And for what has Jesus been anointed? “To bring good news to the poor and afflicted, to bind up the broken-hearted, to proclaim liberty to captives, the opening of prison to those who are bound…” The coming of Jesus means all these things: it is certainly a matter of rejoicing. For us this is the real meaning of Christmas and that is why we celebrate.

Encouragement from Paul

So, in the same frame of mind, Paul writes to the Christians of Thessalonika (in northern Greece) in today’s Second Reading. What he tells them is very fitting advice as we prepare ourselves for the coming of Jesus – in Bethlehem, at the end of time and in our daily life: “Rejoice always: pray constantly, give thanks in all circumstances… Do not quench the Spirit, do not despise prophesying, but test everything… May the God of peace himself sanctify you wholly; may your spirit and soul and body be kept sound and blameless at the coming of our Lord Jesus Christ…”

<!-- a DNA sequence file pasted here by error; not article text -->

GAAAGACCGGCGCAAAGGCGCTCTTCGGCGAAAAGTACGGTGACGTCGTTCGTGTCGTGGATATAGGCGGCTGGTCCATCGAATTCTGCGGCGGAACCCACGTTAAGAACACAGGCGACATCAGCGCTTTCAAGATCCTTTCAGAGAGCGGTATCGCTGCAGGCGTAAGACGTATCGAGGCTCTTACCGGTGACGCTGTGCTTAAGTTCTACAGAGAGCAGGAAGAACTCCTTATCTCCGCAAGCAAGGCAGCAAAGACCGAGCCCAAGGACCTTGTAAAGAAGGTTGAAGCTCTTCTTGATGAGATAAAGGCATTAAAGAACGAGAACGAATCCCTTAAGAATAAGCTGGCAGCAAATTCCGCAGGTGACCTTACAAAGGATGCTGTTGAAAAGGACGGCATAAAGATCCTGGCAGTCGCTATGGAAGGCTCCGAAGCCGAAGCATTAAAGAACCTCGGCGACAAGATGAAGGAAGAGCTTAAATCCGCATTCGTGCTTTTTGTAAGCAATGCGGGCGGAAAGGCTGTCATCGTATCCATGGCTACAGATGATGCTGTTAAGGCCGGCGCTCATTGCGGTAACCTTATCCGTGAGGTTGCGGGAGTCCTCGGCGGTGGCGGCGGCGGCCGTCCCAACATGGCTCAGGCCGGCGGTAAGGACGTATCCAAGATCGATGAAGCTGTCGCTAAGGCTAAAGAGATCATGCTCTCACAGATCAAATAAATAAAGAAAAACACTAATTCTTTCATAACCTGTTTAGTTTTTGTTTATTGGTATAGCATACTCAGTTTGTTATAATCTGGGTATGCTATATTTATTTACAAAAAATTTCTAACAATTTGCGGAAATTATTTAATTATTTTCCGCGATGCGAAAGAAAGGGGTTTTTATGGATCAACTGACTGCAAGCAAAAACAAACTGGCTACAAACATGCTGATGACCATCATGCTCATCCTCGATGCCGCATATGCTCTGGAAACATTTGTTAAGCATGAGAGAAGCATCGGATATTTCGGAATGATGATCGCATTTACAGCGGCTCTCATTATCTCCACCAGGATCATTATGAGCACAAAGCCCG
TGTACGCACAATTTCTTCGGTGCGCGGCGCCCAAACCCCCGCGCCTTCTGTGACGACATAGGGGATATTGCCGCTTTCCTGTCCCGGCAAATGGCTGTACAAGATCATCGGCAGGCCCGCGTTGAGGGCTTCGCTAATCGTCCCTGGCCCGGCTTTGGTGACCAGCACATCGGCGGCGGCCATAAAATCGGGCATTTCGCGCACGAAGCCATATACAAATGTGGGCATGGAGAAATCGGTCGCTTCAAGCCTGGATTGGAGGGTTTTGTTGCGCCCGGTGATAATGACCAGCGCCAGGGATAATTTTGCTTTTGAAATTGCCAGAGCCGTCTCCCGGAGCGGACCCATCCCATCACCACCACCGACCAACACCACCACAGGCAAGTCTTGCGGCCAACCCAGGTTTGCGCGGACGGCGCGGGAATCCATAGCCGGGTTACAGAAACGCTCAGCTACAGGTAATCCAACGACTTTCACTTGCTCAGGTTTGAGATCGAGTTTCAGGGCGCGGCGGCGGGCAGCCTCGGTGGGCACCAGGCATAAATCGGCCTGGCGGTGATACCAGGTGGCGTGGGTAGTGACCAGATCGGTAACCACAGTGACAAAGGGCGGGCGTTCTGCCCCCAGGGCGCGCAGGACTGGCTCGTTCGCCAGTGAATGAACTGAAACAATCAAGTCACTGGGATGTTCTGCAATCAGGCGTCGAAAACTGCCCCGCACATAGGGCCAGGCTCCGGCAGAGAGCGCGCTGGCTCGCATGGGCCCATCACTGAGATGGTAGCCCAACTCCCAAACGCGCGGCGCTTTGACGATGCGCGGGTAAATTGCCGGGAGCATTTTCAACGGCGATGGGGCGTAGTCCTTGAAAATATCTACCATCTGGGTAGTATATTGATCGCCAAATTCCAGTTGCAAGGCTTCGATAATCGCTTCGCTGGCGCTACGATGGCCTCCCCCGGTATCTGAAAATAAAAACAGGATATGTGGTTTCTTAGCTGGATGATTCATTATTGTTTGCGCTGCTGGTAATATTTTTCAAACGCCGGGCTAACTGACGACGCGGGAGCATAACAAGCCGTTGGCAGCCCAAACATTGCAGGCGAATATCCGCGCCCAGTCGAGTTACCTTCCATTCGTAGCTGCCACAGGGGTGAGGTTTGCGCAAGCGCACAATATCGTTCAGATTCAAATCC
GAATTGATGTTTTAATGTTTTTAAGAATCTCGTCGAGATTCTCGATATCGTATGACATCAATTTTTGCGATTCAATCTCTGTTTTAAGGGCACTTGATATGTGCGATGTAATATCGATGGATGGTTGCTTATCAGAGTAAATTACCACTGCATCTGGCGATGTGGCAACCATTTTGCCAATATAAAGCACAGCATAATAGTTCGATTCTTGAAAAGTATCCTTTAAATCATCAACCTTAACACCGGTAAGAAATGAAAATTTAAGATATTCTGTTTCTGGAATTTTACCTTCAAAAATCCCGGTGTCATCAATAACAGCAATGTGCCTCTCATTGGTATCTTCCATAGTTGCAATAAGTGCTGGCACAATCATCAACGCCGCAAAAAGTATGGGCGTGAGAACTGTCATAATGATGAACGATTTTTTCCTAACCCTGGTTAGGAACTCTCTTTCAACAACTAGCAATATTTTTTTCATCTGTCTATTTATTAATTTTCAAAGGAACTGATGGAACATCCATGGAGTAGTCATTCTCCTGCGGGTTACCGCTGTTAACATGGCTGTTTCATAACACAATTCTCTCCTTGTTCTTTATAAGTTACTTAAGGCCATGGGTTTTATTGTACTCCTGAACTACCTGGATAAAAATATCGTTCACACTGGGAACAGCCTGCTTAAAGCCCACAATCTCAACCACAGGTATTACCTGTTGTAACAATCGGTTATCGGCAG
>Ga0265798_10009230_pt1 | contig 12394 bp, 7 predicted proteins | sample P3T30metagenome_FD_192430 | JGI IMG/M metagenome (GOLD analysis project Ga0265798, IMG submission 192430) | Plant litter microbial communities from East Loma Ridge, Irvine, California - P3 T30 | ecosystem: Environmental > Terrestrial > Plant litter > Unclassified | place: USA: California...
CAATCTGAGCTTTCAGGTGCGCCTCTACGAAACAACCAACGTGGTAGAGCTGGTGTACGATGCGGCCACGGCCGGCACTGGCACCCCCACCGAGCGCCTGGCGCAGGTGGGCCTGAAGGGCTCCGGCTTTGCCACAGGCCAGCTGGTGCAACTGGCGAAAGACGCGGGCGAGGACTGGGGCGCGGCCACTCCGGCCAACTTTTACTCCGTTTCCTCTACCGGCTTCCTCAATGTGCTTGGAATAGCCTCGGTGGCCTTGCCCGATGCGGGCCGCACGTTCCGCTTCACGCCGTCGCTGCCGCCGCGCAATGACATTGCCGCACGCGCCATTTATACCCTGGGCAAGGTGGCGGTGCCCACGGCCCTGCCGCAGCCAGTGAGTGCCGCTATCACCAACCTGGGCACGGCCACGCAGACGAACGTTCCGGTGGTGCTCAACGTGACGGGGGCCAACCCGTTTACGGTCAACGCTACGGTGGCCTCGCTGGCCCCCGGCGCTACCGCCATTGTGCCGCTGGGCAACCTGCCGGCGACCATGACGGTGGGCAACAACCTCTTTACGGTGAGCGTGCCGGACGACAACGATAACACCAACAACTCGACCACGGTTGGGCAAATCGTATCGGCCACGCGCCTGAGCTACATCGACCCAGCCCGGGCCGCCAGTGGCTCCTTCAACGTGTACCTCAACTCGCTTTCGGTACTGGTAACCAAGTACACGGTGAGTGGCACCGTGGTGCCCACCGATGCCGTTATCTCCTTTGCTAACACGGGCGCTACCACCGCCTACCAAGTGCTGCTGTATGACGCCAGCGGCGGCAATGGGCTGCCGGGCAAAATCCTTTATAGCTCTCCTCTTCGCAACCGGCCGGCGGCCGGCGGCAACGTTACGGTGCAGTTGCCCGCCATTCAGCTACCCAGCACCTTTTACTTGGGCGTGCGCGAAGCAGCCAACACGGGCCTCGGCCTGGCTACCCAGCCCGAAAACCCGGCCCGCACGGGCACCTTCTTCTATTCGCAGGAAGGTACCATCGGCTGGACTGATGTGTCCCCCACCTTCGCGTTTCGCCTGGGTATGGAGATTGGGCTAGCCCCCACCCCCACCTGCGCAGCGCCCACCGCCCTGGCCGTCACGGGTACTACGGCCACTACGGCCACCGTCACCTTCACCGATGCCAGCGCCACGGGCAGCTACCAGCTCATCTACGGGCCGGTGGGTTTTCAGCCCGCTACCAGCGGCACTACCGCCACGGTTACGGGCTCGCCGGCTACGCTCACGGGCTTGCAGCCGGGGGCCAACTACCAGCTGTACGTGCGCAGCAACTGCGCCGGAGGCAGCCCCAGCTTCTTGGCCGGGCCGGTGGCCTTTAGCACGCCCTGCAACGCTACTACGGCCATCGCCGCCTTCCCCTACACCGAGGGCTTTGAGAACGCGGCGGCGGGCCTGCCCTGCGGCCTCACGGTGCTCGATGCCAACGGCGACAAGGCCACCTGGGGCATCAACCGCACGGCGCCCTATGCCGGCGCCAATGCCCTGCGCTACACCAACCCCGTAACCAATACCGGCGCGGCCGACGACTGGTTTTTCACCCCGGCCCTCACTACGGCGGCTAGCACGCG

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The theme of joy is not explicit in the Gospel but it is there under the surface. It speaks about John the Baptist. Compared to Jesus, his role is clearly secondary: “[John] came for testimony, to bear witness to the light, that all might believe through him. He was not the light but came to bear witness to the light.”

It is clear that the religious leaders in Jerusalem were puzzled as to John’s role and identity. To their questions, he denies that he is the Anointed One, the Christ, the expected Messiah. Nor is he the prophet Elijah, who was expected to return just before the coming of the Messiah.

They keep pressing him: “What do you say of yourself? Who are you really?” He replies: “I am the voice of one crying in the wilderness, ‘Make straight the way of the Lord.'”

In that case they ask him, “If you are not the Messiah nor Elijah, why are you baptising?” “I baptise with water; but there stands among you – unknown to you – the one who is coming after me; and I am not fit to undo his sandal-strap.” They must have found this reply very intriguing. Who could this Person be whose sandal straps John was not worthy to untie?